http://beadcollector.net/cgi-bin/anyboard.cgi?fvp=/openforum/&cmd=iYz&aK=54951&iZz=54951&gV=0&kQz=&aO=1&iWz=0


Related link: http://beadcollector.net/cgi-bin/anyboard.cgi?fvp=/openforum/&cmd=iYz&aK=54951&iZz=54951&gV=0&kQz=&aO=1&iWz=0

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About Howlite
Re: Um..., no. -- beadman Post Reply Edit Forum Where am I?
Posted by: beadman Post Reply
03/06/2021, 22:09:31

I'm going to repeat some information I have presented multiple times—most recently at Facebook Groups.

I can recall when, in the 1970s, dyed howlite was an available turquoise imitation. It was also dyed red to imitate coral. These were inexpensive beads of little consequence. I came to feel I had an exposure to those products that I could visually recognize them when I saw them. Howlite is generally opaque and white. It has a predictable matrix type that I characterized as weak (pale wispy) and choppy (disconnected)—and un-turquoise-like. Although it took dyes brilliantly, the penetration was superficial—and a broken bead (which is easy to have happen, because it is a soft friable mineral) reveals the white interior. (More on matrix later.)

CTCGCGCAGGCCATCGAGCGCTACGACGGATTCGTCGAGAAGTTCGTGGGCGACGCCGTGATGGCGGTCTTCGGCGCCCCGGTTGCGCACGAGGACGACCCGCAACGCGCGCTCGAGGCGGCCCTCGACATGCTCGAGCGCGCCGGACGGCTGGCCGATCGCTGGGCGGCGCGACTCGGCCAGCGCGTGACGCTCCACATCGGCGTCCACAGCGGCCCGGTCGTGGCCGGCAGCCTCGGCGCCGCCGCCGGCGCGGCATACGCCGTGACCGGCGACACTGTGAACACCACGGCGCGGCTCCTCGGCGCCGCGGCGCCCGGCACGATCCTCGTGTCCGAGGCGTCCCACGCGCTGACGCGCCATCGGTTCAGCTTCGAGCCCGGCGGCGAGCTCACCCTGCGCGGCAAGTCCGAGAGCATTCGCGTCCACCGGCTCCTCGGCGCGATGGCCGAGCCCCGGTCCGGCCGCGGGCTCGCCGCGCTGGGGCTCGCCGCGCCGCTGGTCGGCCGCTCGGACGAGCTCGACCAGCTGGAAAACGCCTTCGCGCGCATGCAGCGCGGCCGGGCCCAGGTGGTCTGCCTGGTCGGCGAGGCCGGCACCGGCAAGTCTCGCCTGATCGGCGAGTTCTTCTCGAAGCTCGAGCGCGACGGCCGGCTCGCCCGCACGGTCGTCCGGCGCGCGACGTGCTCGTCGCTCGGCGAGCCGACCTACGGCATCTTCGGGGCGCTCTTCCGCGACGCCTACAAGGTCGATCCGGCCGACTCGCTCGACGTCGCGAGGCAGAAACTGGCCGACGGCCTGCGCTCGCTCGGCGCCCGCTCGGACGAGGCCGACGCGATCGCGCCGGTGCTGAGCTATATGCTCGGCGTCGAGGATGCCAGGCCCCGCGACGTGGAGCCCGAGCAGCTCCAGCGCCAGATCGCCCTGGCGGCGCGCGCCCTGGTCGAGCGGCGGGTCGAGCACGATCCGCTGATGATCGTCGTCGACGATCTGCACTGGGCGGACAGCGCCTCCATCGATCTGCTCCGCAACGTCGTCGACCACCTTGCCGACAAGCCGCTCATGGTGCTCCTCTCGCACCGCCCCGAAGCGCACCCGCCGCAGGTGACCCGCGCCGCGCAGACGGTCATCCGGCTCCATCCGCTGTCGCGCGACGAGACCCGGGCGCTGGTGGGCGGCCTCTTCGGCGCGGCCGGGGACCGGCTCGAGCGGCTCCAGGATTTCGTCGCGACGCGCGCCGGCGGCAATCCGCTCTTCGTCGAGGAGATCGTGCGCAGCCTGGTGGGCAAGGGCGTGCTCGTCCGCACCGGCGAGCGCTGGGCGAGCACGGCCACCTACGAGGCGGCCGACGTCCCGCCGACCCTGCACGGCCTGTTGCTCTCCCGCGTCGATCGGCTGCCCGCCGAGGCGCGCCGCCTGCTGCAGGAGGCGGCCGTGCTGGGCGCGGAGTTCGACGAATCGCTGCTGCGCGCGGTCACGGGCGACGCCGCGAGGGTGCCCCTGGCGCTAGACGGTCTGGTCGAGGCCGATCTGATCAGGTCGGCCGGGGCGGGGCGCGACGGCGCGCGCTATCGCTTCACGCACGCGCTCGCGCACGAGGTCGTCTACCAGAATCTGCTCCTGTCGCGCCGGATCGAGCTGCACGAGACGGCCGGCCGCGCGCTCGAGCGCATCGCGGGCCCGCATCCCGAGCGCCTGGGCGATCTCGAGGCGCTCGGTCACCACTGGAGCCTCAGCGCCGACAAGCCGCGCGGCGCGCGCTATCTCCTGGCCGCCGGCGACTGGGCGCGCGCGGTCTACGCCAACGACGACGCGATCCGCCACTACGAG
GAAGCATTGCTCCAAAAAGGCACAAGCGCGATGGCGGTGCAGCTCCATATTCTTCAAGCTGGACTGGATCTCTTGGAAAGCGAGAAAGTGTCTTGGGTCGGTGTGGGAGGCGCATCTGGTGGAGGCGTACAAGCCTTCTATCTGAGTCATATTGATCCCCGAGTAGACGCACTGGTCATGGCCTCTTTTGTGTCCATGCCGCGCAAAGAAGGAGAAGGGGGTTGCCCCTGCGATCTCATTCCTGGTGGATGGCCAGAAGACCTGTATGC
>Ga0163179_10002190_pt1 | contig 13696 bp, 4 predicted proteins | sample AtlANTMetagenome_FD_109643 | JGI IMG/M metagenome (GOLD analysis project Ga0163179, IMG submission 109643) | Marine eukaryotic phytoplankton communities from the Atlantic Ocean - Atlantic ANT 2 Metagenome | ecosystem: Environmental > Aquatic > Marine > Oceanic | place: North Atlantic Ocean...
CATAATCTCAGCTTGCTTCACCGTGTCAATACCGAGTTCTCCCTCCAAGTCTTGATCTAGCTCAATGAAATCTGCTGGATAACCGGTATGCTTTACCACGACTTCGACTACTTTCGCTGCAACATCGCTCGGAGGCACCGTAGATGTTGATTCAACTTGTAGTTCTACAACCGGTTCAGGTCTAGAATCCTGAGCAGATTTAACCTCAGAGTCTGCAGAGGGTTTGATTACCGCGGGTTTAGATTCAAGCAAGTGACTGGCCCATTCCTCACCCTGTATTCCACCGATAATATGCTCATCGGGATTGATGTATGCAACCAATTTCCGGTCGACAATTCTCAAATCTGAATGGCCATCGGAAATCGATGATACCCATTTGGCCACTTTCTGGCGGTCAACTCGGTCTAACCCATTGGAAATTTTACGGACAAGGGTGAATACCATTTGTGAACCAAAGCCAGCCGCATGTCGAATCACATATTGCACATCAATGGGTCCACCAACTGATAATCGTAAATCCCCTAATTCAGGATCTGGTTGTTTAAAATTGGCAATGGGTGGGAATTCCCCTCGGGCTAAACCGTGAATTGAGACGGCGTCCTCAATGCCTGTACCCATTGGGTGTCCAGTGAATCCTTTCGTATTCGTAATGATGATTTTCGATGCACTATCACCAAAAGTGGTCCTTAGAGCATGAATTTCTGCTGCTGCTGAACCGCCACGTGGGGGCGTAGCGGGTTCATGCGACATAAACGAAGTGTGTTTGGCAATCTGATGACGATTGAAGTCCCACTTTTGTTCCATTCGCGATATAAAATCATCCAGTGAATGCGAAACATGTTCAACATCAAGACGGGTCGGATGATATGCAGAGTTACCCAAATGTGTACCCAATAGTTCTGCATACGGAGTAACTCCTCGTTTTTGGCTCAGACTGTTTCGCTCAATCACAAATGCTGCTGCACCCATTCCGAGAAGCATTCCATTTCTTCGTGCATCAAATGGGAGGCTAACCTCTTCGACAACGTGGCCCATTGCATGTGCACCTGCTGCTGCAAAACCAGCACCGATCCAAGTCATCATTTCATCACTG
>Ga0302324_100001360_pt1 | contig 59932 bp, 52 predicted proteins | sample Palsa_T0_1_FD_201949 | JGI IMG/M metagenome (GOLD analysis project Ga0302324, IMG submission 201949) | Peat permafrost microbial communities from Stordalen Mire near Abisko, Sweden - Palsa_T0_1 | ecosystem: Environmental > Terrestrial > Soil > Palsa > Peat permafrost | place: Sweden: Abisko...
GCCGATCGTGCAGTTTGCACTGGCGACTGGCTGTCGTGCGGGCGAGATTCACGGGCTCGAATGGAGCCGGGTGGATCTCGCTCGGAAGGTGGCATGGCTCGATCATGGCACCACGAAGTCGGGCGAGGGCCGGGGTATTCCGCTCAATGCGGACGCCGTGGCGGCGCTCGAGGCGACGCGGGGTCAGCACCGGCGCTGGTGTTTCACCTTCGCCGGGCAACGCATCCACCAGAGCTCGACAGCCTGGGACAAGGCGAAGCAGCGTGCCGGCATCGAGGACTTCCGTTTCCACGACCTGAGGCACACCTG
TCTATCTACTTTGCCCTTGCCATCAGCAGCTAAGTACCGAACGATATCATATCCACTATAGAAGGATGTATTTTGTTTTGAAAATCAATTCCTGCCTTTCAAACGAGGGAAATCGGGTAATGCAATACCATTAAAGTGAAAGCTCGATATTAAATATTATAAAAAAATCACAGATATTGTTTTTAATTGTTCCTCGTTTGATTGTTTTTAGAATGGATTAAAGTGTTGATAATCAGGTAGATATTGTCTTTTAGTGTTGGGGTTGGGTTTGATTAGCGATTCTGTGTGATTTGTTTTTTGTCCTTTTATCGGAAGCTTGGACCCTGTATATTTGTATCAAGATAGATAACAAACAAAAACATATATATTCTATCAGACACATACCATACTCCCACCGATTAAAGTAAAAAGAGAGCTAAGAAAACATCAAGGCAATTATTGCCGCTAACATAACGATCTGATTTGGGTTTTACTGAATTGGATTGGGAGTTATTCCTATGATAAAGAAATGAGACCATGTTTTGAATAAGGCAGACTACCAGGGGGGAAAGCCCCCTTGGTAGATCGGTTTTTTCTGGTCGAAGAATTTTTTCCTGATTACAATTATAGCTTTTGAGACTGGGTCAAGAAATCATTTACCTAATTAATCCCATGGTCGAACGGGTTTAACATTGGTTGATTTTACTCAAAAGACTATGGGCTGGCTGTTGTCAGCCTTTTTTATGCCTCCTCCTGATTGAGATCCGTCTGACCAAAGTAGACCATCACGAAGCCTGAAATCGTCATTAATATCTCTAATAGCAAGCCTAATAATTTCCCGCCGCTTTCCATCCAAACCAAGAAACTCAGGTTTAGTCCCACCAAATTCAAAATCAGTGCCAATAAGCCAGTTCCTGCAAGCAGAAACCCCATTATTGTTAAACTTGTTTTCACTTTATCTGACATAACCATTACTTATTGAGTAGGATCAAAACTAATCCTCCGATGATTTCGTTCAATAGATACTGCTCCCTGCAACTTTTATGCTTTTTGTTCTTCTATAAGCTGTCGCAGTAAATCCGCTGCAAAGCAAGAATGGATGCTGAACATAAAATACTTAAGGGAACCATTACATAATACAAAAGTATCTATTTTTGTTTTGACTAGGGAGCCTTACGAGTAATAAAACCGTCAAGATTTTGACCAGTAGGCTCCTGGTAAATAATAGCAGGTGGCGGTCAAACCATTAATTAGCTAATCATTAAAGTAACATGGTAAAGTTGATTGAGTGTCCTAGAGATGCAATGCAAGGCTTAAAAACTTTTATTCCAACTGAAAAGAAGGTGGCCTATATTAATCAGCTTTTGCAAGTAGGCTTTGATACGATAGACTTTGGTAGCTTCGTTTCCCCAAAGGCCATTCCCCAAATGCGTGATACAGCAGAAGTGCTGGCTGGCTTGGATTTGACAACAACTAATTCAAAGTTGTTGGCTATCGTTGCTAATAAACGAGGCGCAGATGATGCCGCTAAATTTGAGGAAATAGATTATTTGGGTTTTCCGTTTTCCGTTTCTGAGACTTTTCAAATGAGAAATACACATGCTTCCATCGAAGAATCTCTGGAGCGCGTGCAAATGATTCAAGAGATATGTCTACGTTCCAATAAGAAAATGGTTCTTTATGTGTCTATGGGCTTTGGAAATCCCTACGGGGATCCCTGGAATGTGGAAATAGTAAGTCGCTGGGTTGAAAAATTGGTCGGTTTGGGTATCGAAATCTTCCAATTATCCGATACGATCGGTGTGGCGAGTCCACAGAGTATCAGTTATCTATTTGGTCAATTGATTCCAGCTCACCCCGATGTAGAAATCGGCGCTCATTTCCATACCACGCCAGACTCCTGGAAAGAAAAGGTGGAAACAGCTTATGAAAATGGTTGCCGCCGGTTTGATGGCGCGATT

In the 1980s and particularly by 1985, Chinese turquoise became plentiful, and was available in a variety of types and qualities, and it was possible to buy it more cheaply than many people expected. It was an abundance. It was my feeling that howlite imitations could not compete in the marketplace, and all but disappeared.

Over the previous ca. twenty years, Chinese manufactures introduced a new product, used to imitate turquoise—and this is dyed magnesite. And also reconstructed and hardened dyed magnesite. As I have shown, imitations of turquoise can be visually compelling, but also have predictable characteristics.